- Retail sales expected to have the best holidays in three years.
- Control group sales a GDP component predicted to rise 0.4%.
- Labor market continues to foster robust consumer sentiment.
The US Census Bureau will release the advance report on Monthly Sales for Retail and Food Services for December on Thursday January 16th at 13:30 GMT, 8:30 EST.
Retail sales are projected to increase 0.5% in December after November’s 0.1% gain. The retail sales control group, the Bureau of Economic Analysis’ GDP component, is expected to rise 0.4% following its 0.1% increase in November. Sales ex-autos are predicted to increase 0.5 after a 0.1% gain in October.
Retail sales and the labor market
Wages, income and payrolls are the main struts of consumer spending. If wages and income are steady or rising, and if individuals are confident that they can find a new job if needed then the natural tendency toward consumption can be indulged.
Average annual wage gains were 3% or higher for 16 months from September 2018 to November 2019, the longest span in the series which goes back to March 2007. Earnings fell to 2.9% in December.
Personal income which includes wages, social security and pension payments and business and dividend income rose 0.5% in November, 1% in October and 0.3% in September. While gains are down from a 0.6% peak in February they remain a reliable addition to household finances.
The economy created 256,000 job in November and if the December total of 145,000 was a disappointment it is only so in the context of the 176,000 monthly average for the year. With unemployment at 3.5% and initial jobless claims at 224,000, both near 50 year lows, individual and households can be more than reasonably sure of improving income in the year ahead or finding new work should that be necessary.
Consumer spending is closely connected to income and the availability of jobs. The long-running expansion of the labor market has, over the past year, brought workers the benefits of rising income it is almost inevitable that some of that returns to the economy as consumption.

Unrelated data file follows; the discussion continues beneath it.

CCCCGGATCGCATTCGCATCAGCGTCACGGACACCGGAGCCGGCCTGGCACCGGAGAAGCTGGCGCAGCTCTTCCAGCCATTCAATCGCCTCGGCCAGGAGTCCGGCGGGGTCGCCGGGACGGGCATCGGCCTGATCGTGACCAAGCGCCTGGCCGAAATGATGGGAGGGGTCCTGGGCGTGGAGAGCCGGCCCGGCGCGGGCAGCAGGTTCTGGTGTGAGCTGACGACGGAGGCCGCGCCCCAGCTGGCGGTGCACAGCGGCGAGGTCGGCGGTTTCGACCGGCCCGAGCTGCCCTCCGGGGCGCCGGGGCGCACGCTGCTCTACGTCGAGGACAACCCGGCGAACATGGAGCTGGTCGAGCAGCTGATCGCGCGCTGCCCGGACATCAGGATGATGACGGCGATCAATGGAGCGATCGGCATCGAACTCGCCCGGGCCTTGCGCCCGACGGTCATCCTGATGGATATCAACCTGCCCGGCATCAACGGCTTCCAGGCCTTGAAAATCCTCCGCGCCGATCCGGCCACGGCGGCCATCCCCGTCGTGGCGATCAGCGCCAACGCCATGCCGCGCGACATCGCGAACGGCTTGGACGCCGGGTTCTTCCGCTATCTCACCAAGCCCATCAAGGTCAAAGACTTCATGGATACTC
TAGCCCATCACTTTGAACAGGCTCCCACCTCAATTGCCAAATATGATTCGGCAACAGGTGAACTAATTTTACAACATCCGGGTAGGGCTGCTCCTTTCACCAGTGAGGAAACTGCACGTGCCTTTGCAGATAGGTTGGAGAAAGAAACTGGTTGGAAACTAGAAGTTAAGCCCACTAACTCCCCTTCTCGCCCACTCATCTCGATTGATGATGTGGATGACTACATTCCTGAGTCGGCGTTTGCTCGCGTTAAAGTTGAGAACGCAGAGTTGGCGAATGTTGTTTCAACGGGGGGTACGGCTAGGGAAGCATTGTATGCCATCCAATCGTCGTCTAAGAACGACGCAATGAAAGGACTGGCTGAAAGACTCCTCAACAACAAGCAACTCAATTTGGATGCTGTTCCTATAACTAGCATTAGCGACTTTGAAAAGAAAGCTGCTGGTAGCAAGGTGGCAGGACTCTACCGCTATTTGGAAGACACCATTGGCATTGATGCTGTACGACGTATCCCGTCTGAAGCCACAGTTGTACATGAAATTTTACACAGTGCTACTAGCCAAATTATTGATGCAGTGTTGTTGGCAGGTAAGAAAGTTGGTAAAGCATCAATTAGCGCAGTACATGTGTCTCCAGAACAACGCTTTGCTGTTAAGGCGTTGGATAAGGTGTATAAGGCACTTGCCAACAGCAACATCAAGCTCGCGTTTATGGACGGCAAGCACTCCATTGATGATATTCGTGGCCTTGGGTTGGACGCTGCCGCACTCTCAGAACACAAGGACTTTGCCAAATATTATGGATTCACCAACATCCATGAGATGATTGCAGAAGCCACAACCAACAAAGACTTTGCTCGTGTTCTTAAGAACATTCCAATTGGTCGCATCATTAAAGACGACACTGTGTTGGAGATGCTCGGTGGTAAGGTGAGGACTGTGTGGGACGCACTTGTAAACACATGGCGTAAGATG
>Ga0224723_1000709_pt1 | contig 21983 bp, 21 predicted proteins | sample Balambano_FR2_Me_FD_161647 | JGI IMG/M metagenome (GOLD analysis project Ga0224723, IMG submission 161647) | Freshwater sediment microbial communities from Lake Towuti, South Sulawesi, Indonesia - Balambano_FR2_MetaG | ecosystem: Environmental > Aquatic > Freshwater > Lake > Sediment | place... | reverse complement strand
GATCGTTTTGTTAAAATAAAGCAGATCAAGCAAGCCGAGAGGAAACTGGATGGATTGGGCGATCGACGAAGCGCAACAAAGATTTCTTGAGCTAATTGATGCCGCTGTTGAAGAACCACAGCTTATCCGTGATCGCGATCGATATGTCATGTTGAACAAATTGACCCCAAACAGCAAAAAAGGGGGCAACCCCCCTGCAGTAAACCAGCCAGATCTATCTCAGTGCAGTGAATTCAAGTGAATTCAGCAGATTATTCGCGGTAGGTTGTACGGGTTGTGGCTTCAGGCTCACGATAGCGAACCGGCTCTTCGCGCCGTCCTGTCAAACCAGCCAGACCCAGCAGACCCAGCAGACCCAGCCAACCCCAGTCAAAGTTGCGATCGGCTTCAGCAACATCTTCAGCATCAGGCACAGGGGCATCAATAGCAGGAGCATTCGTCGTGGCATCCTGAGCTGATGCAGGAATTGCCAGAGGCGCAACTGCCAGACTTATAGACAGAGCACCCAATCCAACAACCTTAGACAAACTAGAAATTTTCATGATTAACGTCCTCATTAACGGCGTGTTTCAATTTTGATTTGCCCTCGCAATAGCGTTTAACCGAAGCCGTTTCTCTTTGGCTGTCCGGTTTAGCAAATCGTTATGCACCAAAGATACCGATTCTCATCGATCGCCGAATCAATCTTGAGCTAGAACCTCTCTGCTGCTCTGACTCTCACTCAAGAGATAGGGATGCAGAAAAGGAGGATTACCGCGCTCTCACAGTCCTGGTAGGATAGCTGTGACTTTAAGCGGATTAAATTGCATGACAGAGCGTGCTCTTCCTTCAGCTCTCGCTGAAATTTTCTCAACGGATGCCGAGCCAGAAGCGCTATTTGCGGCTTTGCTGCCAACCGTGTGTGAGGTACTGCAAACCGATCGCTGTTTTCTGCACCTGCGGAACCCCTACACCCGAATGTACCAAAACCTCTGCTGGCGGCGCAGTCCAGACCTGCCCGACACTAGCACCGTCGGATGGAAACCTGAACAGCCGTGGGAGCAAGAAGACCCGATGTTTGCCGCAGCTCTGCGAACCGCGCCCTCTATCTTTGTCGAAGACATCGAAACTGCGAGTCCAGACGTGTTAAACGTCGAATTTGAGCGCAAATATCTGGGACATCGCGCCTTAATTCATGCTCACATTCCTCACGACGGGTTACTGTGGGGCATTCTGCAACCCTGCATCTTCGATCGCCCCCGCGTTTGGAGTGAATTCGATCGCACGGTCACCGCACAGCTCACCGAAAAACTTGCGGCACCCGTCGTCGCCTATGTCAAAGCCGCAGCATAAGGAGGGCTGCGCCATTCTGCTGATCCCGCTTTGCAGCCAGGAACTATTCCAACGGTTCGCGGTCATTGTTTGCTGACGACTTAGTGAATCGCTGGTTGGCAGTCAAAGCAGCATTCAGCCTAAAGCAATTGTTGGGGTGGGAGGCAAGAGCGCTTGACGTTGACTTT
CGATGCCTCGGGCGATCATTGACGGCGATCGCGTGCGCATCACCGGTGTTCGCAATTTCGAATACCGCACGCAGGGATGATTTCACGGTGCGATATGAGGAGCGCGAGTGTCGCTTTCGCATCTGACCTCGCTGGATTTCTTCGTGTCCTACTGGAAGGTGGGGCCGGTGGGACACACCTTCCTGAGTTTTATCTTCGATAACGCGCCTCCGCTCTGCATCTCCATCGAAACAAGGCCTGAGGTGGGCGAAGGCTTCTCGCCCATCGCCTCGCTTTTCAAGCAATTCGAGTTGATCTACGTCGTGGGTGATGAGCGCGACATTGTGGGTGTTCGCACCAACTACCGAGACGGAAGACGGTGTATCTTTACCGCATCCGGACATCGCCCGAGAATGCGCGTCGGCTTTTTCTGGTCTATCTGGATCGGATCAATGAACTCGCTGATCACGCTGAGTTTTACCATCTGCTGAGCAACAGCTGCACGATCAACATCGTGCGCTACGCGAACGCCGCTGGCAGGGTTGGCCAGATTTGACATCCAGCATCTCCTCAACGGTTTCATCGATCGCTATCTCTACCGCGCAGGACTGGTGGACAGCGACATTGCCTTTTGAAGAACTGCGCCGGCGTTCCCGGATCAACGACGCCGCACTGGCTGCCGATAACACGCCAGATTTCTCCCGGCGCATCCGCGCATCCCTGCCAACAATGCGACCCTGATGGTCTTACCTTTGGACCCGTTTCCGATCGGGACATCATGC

Not surprisingly consumer attitudes and outlook reflects the sanguine state of their finances.
The Michigan Consumer Sentiment Index registered 99.3 in December and is forecast to remain there in January when the month’s figures are released on the 17th. That is the highest score since 100 in May and it brings the survey back to the highest reaches of the last three years. The country has not been so happy with its economic status in almost two decades.
Michigan Consumer Sentiment
With income and wages rising, inflation low and jobs a buyers’ market, consumers can reasonably be expected to spend in the holiday season.
The phase-one deal between the US and China which will be signed on the 15th in Washington will ameliorate the trade antagonism of the last two years. Chinese consumer products will not be subject to tariffs as the US had threatened and American farm products will return to the mainland market.
As important as the specific terms of the agreement should be the change in the relationship between the two great powers. The danger of the trade dispute has been in the background of most of the economic conversation since it began in January 2018. Its end should benefit attitudes, high and low, on both sides of the dateline.
Federal Reserve and the dollar
The Fed governors predicated their policy in the second half of last year on preserving the economic expansion and protecting the labor market. The 75 basis points of rate cuts from July to October, perhaps surprisingly, did not end the dollar strength.
From early August to the low on October 1st the dollar gained a bit more than 2% against the euro, modest but impressive with a newly adopted central bank looser rate policy. Again it was the acrimonious trade war that until the October 13th announcement of an agreement seemed headed to further escalation that brought the greenback the buyers of the safety trade. Once that danger was removed the dollar returned to the level of late July, just prior to the Fed’s change in policy, where it currently sits.
Fed policy is firmly on hold with its own economic projections seeing no rate adjustment until 2021. The dollar will get no benefit or penalty from the central bank this year unless that policy changes. Economic statistics and the state of the US, European and Japanese economies will determine the competitive relationship of their currencies.
Income, wages and the job market should continue to enable a healthy consumer economy. Removing the lingering fear of an ever worsening trade war with China should bolster consumer attitudes and return business spending and manufacturing jobs. Equity prices can only add to the general sense of economic well-being.
The ingredients are in place for a burst of consumer spending.
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